3. If any files are detected, follow the instructions displayed by your antivirus program.
Important: If you are unable to start your Symantec antivirus product or the product reports that it cannot delete a detected file, you may need to stop the risk from running in order to remove it. To do this, run the scan in Safe mode. For instructions, read the document, How to start the computer in Safe Mode . Once you have restarted in Safe mode, run the scan again.
After the files are deleted, restart the computer in Normal mode and proceed with the next section.

Warning messages may be displayed when the computer is restarted, since the threat may not be fully removed at this point. You can ignore these messages and click OK. These messages will not appear when the computer is restarted after the removal instructions have been fully completed. The messages displayed may be similar to the following:

Title: [FILE PATH]
Message body: Windows cannot find [FILE NAME]. Make sure you typed the name correctly, and then try again. To search for a file, click the Start button, and then click Search.

4. To delete the value from the registry
Important: Symantec strongly recommends that you back up the registry before making any changes to it. Incorrect changes to the registry can result in permanent data loss or corrupted files. Modify the specified subkeys only. For instructions refer to the document: How to make a backup of the Windows registry .
  1. Click Start > Run.
  2. Type regedit
  3. Click OK.

    Note: If the registry editor fails to open the threat may have modified the registry to prevent access to the registry editor. Security Response has developed a tool to resolve this problem. Download and run this tool, and then continue with the removal.

  4. Navigate to and delete the following registry entry:

    HKEY_LOCAL_MACHINE\SOFTWARE\Microsoft\Command Processor\"RunOnce" = "[RANDOM CHARACTERS]"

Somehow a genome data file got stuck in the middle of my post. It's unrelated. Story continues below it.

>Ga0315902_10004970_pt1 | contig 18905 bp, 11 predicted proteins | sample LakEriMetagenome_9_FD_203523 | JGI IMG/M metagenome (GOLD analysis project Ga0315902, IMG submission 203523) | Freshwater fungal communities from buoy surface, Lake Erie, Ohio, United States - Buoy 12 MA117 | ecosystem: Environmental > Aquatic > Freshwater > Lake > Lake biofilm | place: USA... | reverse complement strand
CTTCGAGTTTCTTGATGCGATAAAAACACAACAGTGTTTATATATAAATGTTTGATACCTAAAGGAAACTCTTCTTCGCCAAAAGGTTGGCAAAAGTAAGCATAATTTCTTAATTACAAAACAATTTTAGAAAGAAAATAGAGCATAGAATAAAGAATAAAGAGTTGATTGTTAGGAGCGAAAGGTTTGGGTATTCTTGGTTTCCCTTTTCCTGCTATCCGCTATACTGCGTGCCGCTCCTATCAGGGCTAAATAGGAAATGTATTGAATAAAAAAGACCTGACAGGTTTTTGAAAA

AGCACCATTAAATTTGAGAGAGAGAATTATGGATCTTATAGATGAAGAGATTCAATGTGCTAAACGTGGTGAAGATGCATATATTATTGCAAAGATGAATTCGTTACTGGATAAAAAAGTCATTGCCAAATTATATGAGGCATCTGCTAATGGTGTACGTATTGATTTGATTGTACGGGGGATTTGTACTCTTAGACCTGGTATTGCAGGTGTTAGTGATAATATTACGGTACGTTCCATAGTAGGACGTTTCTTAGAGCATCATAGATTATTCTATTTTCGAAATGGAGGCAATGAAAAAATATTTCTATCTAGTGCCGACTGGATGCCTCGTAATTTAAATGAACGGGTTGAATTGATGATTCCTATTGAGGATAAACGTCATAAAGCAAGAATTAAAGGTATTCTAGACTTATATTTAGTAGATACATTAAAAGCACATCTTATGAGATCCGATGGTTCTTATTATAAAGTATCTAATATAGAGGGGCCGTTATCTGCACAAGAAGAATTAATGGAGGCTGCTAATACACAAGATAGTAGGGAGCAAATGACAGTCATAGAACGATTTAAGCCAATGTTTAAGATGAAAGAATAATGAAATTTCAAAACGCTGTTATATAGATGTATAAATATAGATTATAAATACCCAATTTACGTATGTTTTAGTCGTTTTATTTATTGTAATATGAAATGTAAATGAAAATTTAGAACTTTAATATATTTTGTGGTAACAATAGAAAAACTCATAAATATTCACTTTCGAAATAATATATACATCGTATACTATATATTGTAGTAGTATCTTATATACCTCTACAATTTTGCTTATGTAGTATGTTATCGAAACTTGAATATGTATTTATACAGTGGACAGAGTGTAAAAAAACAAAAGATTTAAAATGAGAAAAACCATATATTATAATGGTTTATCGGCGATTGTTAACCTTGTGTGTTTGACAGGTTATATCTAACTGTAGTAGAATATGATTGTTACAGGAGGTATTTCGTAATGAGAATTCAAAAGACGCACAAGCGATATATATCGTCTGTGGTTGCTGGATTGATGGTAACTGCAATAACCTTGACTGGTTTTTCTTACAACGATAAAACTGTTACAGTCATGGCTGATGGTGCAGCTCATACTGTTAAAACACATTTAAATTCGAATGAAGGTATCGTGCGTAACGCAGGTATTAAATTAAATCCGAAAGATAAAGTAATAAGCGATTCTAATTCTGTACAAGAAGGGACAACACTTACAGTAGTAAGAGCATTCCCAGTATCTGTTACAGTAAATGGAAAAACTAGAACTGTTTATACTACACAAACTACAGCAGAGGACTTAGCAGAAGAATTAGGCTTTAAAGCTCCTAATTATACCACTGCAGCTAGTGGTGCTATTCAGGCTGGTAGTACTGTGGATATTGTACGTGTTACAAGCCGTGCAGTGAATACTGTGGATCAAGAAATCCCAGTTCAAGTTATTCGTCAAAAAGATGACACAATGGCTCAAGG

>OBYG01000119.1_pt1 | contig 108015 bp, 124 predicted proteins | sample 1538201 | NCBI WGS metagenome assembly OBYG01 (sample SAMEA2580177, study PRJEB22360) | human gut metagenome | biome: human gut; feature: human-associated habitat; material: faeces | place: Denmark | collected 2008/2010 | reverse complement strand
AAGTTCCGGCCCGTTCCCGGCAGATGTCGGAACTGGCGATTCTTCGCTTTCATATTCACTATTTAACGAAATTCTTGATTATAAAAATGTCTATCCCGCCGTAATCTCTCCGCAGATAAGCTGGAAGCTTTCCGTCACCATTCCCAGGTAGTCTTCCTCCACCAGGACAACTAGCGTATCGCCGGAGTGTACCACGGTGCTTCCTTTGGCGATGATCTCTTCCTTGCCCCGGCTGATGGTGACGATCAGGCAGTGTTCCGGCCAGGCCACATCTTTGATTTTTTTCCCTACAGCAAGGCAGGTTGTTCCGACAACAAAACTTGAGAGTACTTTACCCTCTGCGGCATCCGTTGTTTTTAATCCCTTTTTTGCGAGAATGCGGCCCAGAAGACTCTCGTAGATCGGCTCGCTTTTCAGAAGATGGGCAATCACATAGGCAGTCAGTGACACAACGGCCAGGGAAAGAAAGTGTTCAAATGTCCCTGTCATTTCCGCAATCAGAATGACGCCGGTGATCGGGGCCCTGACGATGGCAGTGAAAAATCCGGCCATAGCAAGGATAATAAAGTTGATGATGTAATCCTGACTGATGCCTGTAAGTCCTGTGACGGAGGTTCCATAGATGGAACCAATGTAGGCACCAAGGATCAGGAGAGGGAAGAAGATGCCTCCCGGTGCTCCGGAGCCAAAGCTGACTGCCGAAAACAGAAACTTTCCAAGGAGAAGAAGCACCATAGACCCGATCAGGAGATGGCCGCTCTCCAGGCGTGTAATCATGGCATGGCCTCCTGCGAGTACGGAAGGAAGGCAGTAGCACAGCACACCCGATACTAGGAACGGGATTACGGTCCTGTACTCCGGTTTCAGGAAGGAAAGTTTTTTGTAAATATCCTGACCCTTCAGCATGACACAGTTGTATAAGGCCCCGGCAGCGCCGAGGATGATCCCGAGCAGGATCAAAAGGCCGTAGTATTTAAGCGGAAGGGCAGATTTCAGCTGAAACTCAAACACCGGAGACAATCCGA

5. Navigate to and delete the following registry subkey:


  6. Restore the following registry entries to their previous values, if required:

    • HKEY_LOCAL_MACHINE\SOFTWARE\Microsoft\Windows NT\CurrentVersion\Winlogon\"SFCDisable" = "ffffff9d"
    • HKEY_LOCAL_MACHINE\SOFTWARE\Microsoft\Windows NT\CurrentVersion\Winlogon\"SFCScan" = "0"
    • HKEY_CURRENT_USER\Software\Microsoft\Windows\CurrentVersion\Internet Settings\"PrivDiscUiShown" = "1"

  7. Exit the Registry Editor.

    Note: If the risk creates or modifies registry subkeys or entries under HKEY_CURRENT_USER, it is possible that it created them for every user on the compromised computer. To ensure that all registry subkeys or entries are removed or restored, log on using each user account and check for any HKEY_CURRENT_USER items listed above.
5. To extract and restore Windows files
The following documents provide general instructions on how to extract files. This information is provided for your convenience. The exact steps may vary slightly depending on the configuration of your operation system, the location of the files, and so on. For additional information, read the Help files, contact Microsoft, or refer to the following Windows documentation:

Writeup By: Kaoru Hayashi